Mar 22, 2009

Q&A: Planter Boxes on Concrete

Raymond in Sonoma County, who believes the return of circa-1998 wealth is more likely than romantic evenings in his hot tub, writes:

    "I have a 10' x 10' concrete slab that was designed for a hot tub, but in these troubling economic times, we've decided to simplify and use the space for a vegetable garden. My question: Can I build a planter box directly over the concrete? And if so, how deep would it need to be to be successful? I'd rather not remove the slab; who knows, someday we may be back to ordering groceries from WebVan and toasting the new economy in the 'tub."

Raymond, your champagne dreams are as refreshing as a spring breeze. And who knows? Perhaps your windfall will come from cornering the market in microgreens or breeding the Next Big Thing in broccoli — in your new vegetable garden!

I absolutely think you can build a planter box on top of the pad, and here are a few things I would do to ensure success:
  • To keep all the plants within reach, make your planters no more than 30" wide (i.e. front to back) if you'll be accessing them from only one side, or 60" wide if you'll be able to access them from opposite sides.
  • Leave yourself at least 24" between planters for comfortable navigation.
  • Orient your planters along the east-west axis if possible (obviously this depends on the orientation of your slab).
  • Make the slab a heat sink by leaving the southern edge exposed; it will radiate warmth throughout the night, which should improve yields.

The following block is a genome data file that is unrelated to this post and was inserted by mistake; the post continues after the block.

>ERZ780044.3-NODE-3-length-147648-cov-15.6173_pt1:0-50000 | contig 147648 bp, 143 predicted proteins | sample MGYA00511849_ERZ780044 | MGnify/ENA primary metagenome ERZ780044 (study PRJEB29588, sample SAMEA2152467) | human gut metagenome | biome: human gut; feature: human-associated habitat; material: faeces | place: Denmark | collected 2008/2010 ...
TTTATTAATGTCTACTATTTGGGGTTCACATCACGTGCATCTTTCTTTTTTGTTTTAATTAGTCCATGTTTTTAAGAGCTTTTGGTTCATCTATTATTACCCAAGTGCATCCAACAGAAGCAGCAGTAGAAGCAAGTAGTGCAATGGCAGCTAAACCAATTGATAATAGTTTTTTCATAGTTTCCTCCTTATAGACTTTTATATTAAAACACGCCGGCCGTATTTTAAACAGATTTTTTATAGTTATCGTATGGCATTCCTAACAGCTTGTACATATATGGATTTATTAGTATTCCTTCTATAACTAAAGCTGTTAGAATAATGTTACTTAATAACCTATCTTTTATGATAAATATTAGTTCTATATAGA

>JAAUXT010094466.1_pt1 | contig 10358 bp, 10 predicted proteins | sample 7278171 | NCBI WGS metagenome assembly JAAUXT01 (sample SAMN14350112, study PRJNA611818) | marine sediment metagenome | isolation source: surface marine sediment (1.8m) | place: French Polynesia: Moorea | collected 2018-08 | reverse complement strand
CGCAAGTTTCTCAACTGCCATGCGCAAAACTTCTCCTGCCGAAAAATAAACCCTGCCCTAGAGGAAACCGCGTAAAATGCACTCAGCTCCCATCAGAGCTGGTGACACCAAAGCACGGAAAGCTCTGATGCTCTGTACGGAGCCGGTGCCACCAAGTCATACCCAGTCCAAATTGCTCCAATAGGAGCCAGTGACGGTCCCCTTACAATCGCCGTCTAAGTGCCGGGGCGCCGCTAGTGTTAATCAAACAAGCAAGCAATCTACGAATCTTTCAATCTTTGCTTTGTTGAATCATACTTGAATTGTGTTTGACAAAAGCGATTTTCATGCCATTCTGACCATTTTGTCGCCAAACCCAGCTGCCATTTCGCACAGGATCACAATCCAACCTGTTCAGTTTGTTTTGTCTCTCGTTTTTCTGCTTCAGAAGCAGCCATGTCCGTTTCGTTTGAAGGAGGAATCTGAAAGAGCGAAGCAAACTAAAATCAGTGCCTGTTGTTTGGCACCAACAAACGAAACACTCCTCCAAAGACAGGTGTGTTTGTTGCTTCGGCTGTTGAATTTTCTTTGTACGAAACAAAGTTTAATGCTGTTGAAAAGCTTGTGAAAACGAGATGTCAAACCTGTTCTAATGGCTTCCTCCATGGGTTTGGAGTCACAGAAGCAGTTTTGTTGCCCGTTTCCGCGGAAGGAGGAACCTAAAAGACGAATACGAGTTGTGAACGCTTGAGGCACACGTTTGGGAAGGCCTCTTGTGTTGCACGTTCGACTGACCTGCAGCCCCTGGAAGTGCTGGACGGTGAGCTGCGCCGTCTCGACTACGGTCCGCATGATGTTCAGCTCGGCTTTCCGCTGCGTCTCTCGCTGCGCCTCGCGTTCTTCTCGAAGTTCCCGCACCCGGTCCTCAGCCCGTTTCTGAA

• Although most of your veggies need only 6"-12" of root space (tomatoes and root crops will appreciate more), you'll garden more comfortably if the planters are 20"-30" tall. If you attach a trellis (to the northernmost planter edge), make sure its top doesn't exceed your reach.

    Here's a quick sketch of one possible layout on your slab, two boxes at 48"L x 36"W x 24"D plus one at 120"L x 30"W x 30"D:

    Raised Planter Boxes

    To prevent rot of both the boxes and the plants, improve drainage by doing the following:
  • Raise the boxes off of the pad by attaching cleats (e.g. ripped 2x4s) to their bases. Depending on how long you expect your economic recovery to take, you could use redwood (probably a 5-year lifespan) or a composite lumber (forever lifespan).
  • Make the bottom of the boxes permeable, i.e. leave gaps between boards. Again, to increase lifespan I would consider a composite lumber for the bottoms, and I would line the inside of the box with weed fabric — spun polypropylene — to keep soil from draining away as well. If you want to get really fancy, try building the bottoms at a 1%-2% slope toward one corner, so all the water drains to that point.